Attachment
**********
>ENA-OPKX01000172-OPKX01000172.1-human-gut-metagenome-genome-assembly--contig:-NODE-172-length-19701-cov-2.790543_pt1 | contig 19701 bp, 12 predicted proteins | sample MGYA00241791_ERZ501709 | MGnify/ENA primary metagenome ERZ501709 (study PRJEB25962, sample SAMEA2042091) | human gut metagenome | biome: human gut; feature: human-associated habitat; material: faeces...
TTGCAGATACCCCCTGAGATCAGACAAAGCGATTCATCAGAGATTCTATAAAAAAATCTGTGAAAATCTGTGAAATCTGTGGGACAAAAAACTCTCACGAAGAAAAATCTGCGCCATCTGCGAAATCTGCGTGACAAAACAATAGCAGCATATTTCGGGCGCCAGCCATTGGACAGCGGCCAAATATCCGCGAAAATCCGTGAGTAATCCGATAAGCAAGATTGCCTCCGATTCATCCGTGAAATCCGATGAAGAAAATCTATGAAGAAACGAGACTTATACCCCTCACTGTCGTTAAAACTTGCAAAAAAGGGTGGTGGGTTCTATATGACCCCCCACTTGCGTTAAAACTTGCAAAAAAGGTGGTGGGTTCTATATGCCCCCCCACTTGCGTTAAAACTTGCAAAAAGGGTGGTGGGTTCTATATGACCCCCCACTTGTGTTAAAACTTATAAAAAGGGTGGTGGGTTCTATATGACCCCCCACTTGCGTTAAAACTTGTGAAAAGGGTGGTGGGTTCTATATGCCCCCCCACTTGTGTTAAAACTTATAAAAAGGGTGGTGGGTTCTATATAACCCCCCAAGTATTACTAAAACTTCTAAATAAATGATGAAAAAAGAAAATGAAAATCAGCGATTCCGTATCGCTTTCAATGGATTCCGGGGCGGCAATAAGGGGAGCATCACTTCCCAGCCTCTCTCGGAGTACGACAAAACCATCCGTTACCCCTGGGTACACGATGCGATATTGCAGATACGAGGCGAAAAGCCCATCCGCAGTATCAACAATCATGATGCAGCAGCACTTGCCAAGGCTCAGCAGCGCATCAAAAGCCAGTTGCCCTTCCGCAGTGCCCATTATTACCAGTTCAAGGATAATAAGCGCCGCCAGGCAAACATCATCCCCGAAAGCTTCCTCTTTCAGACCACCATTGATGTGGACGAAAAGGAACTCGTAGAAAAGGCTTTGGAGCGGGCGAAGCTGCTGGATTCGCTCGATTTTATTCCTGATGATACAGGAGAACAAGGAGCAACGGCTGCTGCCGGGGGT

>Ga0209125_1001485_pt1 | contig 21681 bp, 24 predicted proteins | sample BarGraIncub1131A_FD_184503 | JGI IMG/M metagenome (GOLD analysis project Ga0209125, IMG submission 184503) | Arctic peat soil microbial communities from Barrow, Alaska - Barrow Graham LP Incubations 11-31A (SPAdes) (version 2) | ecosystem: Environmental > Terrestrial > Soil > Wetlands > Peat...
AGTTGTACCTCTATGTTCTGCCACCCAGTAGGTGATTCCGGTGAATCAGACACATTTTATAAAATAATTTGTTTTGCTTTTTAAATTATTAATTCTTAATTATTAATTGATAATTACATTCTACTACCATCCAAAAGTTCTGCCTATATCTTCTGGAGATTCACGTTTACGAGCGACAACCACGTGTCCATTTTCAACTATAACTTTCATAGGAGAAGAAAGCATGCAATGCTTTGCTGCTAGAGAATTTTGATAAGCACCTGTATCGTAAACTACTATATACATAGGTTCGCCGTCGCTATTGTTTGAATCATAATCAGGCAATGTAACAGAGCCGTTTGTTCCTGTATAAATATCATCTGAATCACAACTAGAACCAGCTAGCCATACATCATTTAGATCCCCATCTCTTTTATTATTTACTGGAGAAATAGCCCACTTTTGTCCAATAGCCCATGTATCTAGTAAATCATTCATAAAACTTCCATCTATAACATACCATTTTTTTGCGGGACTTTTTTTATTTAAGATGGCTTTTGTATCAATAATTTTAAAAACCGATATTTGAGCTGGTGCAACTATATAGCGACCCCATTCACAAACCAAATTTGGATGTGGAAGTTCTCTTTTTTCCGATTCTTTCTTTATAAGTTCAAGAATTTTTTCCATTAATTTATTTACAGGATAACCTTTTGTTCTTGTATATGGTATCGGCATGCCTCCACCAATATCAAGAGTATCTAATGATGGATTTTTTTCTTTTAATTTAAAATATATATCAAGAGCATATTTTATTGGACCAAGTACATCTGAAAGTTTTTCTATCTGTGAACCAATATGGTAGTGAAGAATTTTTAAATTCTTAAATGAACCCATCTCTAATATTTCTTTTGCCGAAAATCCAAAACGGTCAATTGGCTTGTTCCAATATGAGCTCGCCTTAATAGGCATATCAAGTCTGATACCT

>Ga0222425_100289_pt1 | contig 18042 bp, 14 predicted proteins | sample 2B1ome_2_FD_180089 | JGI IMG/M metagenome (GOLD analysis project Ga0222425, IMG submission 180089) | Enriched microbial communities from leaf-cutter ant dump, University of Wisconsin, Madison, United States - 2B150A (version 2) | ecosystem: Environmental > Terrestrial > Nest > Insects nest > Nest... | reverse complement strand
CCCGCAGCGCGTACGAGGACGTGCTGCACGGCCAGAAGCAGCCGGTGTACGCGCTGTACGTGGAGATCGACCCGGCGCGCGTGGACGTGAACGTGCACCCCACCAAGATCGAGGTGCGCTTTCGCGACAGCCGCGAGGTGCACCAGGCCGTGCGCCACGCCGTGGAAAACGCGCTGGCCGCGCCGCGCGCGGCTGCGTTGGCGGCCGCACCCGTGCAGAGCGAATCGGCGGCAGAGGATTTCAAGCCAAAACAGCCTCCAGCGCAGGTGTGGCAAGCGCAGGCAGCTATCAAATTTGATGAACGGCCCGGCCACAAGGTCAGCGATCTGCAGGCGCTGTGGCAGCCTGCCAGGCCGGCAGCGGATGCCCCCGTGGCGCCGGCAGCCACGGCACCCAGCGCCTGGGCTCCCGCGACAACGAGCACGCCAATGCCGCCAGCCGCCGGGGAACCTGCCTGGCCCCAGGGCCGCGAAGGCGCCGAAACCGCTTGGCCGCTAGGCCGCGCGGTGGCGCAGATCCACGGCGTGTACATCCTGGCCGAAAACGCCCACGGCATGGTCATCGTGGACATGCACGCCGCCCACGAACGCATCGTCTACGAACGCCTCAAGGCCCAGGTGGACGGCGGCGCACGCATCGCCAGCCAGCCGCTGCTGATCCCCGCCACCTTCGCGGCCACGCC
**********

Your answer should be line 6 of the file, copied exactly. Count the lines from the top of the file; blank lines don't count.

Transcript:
CCCGCAGCGCGTACGAGGACGTGCTGCACGGCCAGAAGCAGCCGGTGTACGCGCTGTACGTGGAGATCGACCCGGCGCGCGTGGACGTGAACGTGCACCCCACCAAGATCGAGGTGCGCTTTCGCGACAGCCGCGAGGTGCACCAGGCCGTGCGCCACGCCGTGGAAAACGCGCTGGCCGCGCCGCGCGCGGCTGCGTTGGCGGCCGCACCCGTGCAGAGCGAATCGGCGGCAGAGGATTTCAAGCCAAAACAGCCTCCAGCGCAGGTGTGGCAAGCGCAGGCAGCTATCAAATTTGATGAACGGCCCGGCCACAAGGTCAGCGATCTGCAGGCGCTGTGGCAGCCTGCCAGGCCGGCAGCGGATGCCCCCGTGGCGCCGGCAGCCACGGCACCCAGCGCCTGGGCTCCCGCGACAACGAGCACGCCAATGCCGCCAGCCGCCGGGGAACCTGCCTGGCCCCAGGGCCGCGAAGGCGCCGAAACCGCTTGGCCGCTAGGCCGCGCGGTGGCGCAGATCCACGGCGTGTACATCCTGGCCGAAAACGCCCACGGCATGGTCATCGTGGACATGCACGCCGCCCACGAACGCATCGTCTACGAACGCCTCAAGGCCCAGGTGGACGGCGGCGCACGCATCGCCAGCCAGCCGCTGCTGATCCCCGCCACCTTCGCGGCCACGCC